The chapter ends with the semi-conscious Kerekes sensing, rather than knowing, that Irimiás and his side-kick Petrina have just entered the bar.
The first chapter of part two (number 6 again) opens after some time has passed. The chapters are now numbered from six to one, causing Thomas Kahn in his review for the Los Angeles Review of Books to liken the book’s structure to a Möbius strip.
If you ask me whether I liked this book – the degree to which it moved or stimulated me – I would have to admit that – though I grew to admire Krasznahorkai’s ability to evoke an almost hallucinatory atmosphere and the cleverness with which he constructs his narrative – in the end, I was not convinced that there was much more than cleverness there.
For example. The book opens with this sentence:
One morning near the end of October not long before the first drops of the mercilessly long autumn rains began to fall on the cracked and saline soil on the western side of the estate (later the stinking yellow sea of mud would render footpaths impassable and put the town too beyond reach) Futaki woke to hear bells.
The third chapter introduces the character of ‘the doctor’, a grossly obese man who spends every minute of his waking life seated by his window, watching the comings and goings of the other villagers and recording them in minute detail in a series of notebooks while consuming vast quantities of pálinka. His life is truly squalid: he shits in an overflowing pail and the house is neglected and piled with rubbish.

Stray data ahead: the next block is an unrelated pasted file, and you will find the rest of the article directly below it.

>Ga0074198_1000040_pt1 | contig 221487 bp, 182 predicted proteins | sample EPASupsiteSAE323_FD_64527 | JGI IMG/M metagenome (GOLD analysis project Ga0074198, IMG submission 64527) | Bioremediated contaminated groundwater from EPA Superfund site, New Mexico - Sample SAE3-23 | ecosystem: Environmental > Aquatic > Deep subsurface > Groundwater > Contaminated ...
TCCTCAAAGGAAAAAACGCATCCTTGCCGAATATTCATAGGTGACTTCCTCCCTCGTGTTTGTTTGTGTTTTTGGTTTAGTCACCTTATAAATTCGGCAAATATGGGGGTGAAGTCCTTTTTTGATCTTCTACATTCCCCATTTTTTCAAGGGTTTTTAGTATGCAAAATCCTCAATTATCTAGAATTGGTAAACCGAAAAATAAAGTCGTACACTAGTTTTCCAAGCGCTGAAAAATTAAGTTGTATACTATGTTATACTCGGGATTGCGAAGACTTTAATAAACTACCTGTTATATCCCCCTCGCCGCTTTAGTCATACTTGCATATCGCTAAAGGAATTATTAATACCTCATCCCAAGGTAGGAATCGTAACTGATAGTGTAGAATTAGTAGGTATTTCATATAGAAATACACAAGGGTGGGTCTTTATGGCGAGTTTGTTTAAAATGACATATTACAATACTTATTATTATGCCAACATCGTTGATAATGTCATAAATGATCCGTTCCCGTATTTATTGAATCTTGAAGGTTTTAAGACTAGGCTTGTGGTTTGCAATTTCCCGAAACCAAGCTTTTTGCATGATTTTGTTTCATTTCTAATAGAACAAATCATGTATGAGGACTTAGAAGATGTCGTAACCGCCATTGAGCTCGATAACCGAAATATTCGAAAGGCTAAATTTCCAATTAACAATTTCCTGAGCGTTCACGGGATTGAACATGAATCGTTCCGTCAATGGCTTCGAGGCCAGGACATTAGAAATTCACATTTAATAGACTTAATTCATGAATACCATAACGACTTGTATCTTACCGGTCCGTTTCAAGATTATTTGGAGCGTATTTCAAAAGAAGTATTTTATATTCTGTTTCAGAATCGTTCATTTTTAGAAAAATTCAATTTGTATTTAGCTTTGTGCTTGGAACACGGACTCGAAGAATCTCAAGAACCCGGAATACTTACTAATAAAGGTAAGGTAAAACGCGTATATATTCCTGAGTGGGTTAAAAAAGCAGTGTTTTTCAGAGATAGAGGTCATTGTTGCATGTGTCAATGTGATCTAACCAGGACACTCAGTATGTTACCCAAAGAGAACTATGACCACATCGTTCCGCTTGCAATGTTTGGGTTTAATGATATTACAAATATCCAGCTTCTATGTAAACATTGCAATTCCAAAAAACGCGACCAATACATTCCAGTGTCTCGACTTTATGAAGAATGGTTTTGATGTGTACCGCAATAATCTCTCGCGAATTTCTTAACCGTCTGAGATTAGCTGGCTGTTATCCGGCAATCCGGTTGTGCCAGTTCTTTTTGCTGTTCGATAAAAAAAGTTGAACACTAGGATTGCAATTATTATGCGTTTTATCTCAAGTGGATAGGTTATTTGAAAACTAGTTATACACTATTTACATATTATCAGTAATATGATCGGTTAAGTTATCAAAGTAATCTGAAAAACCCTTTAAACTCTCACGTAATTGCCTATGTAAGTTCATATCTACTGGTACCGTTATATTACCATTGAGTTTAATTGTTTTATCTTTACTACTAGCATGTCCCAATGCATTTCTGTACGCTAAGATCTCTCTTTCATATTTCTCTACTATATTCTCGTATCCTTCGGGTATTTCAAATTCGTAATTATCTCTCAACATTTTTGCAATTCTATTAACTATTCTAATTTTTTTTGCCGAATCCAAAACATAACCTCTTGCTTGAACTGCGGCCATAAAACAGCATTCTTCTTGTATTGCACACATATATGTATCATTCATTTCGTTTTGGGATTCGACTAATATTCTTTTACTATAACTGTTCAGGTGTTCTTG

The doctor is convinced that only by recording everything he sees in meticulous – not to say ridiculous – detail can he make sense of what seems to him a terrifyingly meaningless world:
He was lost in successive waves of time, coolly aware of the minimal speck of his own being, seeing himself as the defenceless, helpless victim of the earth’s crust, the brittle arc of his life between birth and death caught up in the dumb struggle between surging seas and rising hills.
As we approach the end of the book we once again join the doctor in his vigil, still making notes. Now quite mad and deluded he comes to believe that the words he writes can do more than make sense of the world: through his words he can control the actions of the other characters. And so the novel’s first words – ‘One morning near the end of October not long before the first drops of the mercilessly long autumn rains began to fall…‘ – become the first lines of its final passage. The book we have just read is the doctor’s meditation on the dark, Satanic web that enfolds a world in which all humans are trapped – mere deluded pawns.
The doctor speculates at one point that the whole of time might be ‘a brilliant conjuring trick to produce something apparently orderly out of chaos, to establish a vantage point from which chance might begin to look like necessity’. It’s a deeply cynical and pessimistic view of humanity which ‘the doctor’/Krasznahorkai presents to us. It may be a tour-de-force, but I disliked Krasznahorkai’s view of humanity as incorrigible dolts. As Irimias moans at one point:
The imagination never stops working but we’re not one jot nearer the truth.
- The Devil They Know (New York Times)
- When the Devil Danced in Hungary (New York Review of Books)
- Laszlo Krasznahorkai’s Satantango (Words Without Borders)
- Dancing with the Devil: László Krasznahorkai’s Satantango (Los Angeles Review of Books)